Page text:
Had a Jets player landed the strike, most Newcastle fans would probably still be on cloud nine, but instead in this instance, it is the Mariners fans who can dine out on the wonder-strike, a likely early-season contender for goal of the year.
However, such was the quality of Duric’s strike that even the most hardened of Jets supporters, refusing to acknowledge even the slightest hint of success from their Central Coast rivals, had to admit that it was a great goal.
No easy feat.
A game-winning striker: priceless
A week ago, whether for tactical reasons or otherwise, Melbourne City looked directionless and largely without threat against the Victory in the Round 1 derby.
But insert a striker in form, and suddenly, City looked like title challengers.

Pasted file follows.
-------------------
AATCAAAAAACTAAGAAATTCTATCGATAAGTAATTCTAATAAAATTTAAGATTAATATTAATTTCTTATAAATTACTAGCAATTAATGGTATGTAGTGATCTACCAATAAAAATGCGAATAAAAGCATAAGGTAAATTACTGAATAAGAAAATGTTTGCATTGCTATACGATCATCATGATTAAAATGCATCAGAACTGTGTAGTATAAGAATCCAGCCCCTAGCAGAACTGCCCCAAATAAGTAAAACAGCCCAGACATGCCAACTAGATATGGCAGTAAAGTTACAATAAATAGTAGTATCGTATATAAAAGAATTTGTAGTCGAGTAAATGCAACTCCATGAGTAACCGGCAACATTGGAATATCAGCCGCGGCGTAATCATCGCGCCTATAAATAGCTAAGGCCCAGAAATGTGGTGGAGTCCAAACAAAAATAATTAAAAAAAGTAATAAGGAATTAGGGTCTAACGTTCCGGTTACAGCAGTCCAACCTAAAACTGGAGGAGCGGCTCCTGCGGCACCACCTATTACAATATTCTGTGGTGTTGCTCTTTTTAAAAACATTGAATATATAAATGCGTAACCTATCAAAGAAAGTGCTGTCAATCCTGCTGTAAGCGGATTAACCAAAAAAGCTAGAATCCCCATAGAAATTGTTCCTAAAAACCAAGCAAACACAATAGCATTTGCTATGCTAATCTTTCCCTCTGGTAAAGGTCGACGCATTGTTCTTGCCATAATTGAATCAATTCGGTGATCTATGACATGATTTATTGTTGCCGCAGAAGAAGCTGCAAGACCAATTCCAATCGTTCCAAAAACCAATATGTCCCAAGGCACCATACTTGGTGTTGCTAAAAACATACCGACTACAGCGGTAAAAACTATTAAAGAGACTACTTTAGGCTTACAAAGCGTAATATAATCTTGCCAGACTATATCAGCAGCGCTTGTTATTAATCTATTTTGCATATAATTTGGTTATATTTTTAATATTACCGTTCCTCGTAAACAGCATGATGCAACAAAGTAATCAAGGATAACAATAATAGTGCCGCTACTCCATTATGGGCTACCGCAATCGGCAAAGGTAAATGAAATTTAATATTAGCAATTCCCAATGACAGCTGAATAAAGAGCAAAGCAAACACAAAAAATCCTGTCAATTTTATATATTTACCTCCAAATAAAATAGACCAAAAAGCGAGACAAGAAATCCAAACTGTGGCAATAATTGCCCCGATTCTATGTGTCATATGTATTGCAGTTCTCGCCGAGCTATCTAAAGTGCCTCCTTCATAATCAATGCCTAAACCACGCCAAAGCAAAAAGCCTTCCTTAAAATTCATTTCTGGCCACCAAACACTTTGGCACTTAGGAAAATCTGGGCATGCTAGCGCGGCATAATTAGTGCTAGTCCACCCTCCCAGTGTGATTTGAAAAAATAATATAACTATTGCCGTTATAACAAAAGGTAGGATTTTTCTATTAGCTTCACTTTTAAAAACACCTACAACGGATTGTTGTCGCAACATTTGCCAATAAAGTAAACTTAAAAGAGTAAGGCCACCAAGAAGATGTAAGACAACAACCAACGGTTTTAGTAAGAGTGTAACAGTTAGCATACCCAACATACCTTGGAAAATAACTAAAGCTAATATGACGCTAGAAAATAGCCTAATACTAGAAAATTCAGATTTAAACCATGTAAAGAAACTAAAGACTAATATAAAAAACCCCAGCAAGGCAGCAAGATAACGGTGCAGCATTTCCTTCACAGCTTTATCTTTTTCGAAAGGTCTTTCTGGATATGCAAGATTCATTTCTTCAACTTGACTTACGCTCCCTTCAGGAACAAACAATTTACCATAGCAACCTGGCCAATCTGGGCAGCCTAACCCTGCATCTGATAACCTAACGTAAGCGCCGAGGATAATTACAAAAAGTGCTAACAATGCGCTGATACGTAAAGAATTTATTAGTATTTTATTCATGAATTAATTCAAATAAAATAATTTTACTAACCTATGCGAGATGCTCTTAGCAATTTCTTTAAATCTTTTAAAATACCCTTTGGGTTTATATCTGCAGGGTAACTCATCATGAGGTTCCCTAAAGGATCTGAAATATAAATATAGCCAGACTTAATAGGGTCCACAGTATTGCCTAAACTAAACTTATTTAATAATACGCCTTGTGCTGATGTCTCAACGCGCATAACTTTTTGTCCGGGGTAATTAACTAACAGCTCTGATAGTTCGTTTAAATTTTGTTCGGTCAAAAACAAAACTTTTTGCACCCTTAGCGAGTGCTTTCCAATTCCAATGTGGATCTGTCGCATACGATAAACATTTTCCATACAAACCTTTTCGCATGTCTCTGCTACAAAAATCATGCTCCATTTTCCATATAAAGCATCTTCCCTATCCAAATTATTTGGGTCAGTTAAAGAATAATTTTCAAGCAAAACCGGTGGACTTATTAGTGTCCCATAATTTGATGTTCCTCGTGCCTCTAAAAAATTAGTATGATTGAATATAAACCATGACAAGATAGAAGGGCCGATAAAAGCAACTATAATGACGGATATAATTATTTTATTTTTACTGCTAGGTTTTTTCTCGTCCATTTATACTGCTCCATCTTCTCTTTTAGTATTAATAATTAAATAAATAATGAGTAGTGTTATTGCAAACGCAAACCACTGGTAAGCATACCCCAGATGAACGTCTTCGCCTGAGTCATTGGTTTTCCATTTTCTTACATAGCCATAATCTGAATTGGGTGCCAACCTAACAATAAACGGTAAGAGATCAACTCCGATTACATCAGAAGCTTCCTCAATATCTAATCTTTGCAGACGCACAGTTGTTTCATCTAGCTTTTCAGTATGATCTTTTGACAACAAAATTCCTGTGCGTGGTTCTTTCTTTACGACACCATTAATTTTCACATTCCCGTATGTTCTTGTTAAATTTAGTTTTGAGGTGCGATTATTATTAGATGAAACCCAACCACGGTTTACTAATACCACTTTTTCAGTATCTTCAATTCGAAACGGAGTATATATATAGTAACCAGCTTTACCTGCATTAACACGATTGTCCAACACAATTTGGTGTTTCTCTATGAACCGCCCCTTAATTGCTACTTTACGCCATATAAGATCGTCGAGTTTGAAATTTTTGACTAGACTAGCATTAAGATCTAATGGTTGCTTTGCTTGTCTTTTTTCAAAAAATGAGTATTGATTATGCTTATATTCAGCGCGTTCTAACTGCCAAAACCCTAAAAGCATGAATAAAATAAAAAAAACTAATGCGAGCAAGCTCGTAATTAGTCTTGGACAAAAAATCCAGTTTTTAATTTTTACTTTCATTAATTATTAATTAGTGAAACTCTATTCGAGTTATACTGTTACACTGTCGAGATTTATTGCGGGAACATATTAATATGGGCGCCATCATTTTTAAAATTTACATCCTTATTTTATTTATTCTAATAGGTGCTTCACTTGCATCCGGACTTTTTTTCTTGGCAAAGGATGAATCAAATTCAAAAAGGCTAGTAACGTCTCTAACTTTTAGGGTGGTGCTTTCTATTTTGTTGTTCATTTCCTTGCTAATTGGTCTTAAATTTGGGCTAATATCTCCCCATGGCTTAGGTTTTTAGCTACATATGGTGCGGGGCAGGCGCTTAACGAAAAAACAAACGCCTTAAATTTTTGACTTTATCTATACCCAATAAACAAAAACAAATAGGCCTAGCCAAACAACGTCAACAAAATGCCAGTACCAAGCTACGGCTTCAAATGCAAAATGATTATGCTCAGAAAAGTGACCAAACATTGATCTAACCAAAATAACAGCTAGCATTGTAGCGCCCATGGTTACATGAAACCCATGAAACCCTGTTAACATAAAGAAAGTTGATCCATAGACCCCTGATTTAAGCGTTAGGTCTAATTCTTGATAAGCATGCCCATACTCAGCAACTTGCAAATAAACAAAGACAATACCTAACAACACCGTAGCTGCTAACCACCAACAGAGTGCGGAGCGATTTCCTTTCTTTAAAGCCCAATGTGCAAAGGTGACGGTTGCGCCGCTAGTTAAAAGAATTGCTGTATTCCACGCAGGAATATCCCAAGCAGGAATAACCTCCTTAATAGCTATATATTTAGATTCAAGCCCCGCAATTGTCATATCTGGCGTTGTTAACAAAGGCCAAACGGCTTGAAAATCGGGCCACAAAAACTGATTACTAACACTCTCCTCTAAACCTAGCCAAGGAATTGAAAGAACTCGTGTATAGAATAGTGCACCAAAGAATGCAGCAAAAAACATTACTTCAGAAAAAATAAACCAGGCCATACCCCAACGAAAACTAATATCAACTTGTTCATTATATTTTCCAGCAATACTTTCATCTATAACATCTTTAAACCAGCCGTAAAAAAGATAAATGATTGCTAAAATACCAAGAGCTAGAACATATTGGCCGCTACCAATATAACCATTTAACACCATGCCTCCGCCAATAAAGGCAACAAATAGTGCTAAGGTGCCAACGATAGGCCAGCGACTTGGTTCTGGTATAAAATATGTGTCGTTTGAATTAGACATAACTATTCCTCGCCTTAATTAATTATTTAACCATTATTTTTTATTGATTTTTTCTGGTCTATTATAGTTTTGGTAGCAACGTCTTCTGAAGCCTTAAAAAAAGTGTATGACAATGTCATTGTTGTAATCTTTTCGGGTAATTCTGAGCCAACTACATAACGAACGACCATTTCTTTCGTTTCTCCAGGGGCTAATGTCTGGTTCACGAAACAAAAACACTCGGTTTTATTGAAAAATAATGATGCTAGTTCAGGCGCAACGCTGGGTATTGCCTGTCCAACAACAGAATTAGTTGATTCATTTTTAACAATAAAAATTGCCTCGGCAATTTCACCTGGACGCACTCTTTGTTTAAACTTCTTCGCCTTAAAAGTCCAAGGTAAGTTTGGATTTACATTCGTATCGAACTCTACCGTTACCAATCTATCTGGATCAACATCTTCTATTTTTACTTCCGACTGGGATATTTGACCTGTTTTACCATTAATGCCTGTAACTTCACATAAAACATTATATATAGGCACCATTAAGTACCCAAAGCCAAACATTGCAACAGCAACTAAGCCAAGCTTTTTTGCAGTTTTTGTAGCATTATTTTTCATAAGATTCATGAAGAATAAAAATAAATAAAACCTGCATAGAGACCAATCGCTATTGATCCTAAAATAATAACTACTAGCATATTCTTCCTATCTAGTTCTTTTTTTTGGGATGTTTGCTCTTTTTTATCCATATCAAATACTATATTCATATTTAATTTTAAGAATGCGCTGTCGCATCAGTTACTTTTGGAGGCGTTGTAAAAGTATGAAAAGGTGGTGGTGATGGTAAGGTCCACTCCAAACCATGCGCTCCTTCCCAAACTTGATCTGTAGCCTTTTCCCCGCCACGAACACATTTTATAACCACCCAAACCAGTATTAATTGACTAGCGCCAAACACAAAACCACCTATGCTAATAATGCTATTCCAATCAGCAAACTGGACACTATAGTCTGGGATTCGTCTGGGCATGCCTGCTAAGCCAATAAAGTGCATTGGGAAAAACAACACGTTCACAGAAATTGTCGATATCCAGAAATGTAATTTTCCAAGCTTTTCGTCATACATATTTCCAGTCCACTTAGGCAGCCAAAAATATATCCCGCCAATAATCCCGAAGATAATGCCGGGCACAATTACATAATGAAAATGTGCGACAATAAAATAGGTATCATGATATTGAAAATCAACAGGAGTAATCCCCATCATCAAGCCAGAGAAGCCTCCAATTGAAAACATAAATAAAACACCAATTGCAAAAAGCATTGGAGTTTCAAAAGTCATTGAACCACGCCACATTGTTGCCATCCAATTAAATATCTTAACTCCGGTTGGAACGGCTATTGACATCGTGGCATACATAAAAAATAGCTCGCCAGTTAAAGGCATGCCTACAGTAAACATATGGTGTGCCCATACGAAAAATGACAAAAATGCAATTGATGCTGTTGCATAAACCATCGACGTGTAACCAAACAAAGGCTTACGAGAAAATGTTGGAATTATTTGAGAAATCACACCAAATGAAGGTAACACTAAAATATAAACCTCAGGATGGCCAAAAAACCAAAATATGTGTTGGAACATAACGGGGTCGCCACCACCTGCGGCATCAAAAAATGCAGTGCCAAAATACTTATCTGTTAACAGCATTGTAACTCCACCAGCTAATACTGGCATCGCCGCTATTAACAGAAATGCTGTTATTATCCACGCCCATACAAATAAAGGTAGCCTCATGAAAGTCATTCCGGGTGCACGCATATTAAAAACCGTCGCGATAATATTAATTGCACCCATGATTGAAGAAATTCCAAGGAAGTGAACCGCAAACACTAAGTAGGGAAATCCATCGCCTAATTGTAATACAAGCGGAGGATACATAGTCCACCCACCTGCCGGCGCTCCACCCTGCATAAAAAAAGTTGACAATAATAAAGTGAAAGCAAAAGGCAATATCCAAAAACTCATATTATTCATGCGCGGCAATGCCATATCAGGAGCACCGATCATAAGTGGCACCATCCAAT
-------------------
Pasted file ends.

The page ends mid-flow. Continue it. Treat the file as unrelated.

If you think about the last three A-League champions, Victory had Besart Berisha, while Sydney have had Bobo and Adam Lefondre, the point being, strikers with bags full of goals can take you to a championship.
The position of striker is a hugely underrated role, and in saying that, the implication isn’t that people don’t appreciate strikers, but more that the specialist role of striker is underrated in understanding the skill involved in playing the position up front.
A striker is more than just taking shots on goal, and getting on the scoresheet.
A striker needs to be in the right places, they need to apply forward pressure, know when to play their part, where to be, whether to take the shot or pass it off, and if deciding to take the shot, rather than simply blasting away and hoping for the best, do they place it, do they chip it, the striker, as a complete package, must be everything at all times, and the right thing when it matters.
As Jamie Maclaren showed in the Round 2 clash with Adelaide, putting a man up front who completes the picture, while only being 1 of 11 pieces, can be a very big piece.
Maclaren brought so much more than his goals, his touches at one point bringing oohs of pleasure from the crowd.